Monday, May 04, 2009

Parenting Safe Children

An online message board friend of mine recently went to a workshop about "Parenting Safe Children".
There were many good things about this workshop - and she shared some things with us about dealing/teaching our children, which I thought were important to share with my blog readers who are parents:

1) Teach and Use the proper names for all your body parts. This is innate and easy for some of us, but not for all of us, but a penis, vagina, butt, breasts, etc. are the same as any other body part and we don’t make up names for our wrists or our ankles. If this is not possible for you, try the term “your private parts.” Here’s the reason this is important: a) It is shown (from countless interviews with abusers) that your child’s risk of being the victim of a molester is DRAMATICALLY reduced if they know the names of their private parts and do not use slang terms for them. It shows that their parents speak to them and are teaching them and there are easier targets that a molester can go after. B) if you’re child actually was abused and was brave enough to go tell someone, if they don’t use the proper term they may not be taken seriously or the person may not understand what they are talking about because they are not familiar with your family’s terminology. Use the proper names.

2) Make a “no secrets” rule in your home. If you have no secrets in your home then it will be harder for anyone to encourage your child to keep secrets from you. Just take the word out of your vocabulary. Surprises are different than secrets, (a surprise eventually comes out, right?), so make a surprise but don’t keep secrets. Keeping secrets is one way a molester will test whether or not your child is a good target and a technique used to try to isolate your child from you. Example, a sitter comes to your house and tells your child that if they don’t tell their mom/dad, they’ll give him/her ice cream or let them stay up late. But they can’t tell, or they won’t see the sitter again or mommy will be really mad at them. Ideally, they’d say “I can’t do that , we don’t have secrets in our house” or maybe even say yes but tell you later anyway. BUT the flip side is that they do say yes and don’t tell you, then the molester may ask them to keep further secrets (and this can go on for a LONG time) until they are sure that they will keep the ultimate secret. And at that point, your child may have kept so many secrets from you that they don’t know how to tell you this really big one and likely will feel responsible for all of this. Obviously this is in no way the child’s fault but the child may feel this way anyway. Don’t keep secrets in your home.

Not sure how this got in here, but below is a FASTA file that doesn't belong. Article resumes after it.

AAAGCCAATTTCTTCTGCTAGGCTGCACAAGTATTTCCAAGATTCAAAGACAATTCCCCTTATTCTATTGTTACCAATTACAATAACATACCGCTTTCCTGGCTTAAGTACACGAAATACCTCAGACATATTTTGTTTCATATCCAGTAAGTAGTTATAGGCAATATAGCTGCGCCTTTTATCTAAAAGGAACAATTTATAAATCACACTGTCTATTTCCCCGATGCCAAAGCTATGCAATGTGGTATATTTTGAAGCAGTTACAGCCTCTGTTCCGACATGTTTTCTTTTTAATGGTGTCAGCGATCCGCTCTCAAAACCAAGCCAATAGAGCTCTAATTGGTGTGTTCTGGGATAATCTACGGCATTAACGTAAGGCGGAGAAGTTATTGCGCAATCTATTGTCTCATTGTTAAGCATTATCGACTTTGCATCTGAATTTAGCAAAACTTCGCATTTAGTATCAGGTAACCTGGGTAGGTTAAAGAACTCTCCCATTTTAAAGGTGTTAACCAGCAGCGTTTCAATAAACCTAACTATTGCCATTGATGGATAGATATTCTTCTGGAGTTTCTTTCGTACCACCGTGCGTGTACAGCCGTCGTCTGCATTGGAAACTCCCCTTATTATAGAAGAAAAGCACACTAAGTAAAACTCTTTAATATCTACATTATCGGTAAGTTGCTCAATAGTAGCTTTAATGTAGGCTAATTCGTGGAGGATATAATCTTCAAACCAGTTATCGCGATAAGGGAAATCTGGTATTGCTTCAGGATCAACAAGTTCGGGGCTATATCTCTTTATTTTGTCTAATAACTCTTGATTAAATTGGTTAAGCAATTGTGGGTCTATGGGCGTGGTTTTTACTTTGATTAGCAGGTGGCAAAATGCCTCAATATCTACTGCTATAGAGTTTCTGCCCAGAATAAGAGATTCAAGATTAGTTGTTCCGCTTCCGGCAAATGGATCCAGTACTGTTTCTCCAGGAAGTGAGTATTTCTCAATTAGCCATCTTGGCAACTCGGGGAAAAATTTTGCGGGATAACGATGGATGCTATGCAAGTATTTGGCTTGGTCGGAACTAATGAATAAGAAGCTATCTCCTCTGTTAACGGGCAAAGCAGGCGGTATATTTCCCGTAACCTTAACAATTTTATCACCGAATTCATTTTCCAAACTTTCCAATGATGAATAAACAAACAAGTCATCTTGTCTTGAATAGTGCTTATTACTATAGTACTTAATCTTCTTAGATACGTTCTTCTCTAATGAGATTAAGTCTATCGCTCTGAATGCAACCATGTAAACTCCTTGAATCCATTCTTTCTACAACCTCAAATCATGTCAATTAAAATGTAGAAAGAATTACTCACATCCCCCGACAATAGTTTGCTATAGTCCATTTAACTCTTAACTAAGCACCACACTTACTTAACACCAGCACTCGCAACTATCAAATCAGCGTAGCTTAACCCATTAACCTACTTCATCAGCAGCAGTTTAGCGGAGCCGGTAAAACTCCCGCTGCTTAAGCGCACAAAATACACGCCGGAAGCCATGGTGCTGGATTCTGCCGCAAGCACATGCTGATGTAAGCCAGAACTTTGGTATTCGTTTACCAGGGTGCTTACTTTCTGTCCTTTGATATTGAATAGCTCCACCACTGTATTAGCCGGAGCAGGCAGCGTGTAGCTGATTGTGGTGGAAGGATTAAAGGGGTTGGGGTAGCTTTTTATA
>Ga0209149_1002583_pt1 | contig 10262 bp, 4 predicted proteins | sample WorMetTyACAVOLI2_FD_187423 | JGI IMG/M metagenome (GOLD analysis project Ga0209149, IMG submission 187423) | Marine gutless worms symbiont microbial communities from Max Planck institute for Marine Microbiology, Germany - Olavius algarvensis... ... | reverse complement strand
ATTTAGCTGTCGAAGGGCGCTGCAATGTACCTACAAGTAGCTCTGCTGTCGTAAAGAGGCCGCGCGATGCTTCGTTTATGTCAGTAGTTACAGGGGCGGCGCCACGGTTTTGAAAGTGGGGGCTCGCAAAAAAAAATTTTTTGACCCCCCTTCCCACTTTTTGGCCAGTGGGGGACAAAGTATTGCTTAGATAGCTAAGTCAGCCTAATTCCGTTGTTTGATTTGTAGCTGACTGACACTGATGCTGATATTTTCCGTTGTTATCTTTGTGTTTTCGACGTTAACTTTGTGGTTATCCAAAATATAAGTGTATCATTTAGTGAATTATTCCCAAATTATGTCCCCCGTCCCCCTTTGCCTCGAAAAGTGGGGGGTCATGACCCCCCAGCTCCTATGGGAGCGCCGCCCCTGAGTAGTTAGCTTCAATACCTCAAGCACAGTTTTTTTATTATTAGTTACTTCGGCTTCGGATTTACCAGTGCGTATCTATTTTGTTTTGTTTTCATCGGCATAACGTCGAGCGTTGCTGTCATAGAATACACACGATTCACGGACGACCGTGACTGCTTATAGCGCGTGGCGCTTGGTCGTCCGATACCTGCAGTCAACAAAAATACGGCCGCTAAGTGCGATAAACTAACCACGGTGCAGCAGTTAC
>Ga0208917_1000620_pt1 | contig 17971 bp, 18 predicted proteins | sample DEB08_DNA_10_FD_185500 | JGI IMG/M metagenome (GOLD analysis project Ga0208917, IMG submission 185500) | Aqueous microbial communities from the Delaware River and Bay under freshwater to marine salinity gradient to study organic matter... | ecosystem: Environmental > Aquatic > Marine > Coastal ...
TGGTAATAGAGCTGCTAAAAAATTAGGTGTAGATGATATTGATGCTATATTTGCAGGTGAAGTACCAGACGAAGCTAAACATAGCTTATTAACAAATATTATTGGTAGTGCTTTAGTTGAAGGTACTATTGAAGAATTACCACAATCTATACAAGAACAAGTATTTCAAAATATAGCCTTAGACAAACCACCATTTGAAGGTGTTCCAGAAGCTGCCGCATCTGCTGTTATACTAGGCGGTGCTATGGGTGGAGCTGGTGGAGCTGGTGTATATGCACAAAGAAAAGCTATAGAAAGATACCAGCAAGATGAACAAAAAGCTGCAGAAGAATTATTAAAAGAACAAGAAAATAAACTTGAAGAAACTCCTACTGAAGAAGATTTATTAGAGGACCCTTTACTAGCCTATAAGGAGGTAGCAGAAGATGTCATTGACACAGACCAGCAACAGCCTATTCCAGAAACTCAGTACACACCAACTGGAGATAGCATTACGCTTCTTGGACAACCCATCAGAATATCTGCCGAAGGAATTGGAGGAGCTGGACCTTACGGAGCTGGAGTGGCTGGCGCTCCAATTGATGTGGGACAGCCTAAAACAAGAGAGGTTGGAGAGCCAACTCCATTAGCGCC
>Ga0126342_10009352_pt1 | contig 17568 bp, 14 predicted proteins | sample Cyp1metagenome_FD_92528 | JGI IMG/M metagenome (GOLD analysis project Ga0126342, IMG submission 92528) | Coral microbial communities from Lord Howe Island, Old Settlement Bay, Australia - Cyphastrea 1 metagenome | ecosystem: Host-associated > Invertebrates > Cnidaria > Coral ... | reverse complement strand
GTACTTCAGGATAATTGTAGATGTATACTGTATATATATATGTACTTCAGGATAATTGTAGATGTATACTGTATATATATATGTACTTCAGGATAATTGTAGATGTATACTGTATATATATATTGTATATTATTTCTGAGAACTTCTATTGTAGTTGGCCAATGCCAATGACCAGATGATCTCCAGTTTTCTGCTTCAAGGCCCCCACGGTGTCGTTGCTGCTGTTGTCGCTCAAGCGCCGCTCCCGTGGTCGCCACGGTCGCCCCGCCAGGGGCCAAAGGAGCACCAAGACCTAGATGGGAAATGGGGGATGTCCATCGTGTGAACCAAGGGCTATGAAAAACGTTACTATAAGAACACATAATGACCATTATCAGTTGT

3) Teach your child the concept “You are the boss of your own body.” This means that you have to allow/empower your child to know that they have the right to say “no” when it comes to what they do with it. They don’t even HAVE to give you a hug or kiss if they don’t want to. Ask them for a kiss, don’t say “give mommy a kiss.” It’s a subtle difference but I think you can see it clearly. If your kid doesn’t want give gramma a kiss, don’t make them. It doesn’t have to be impolite but maybe they give her a high five instead or just wave hello. You’re the boss of your own body.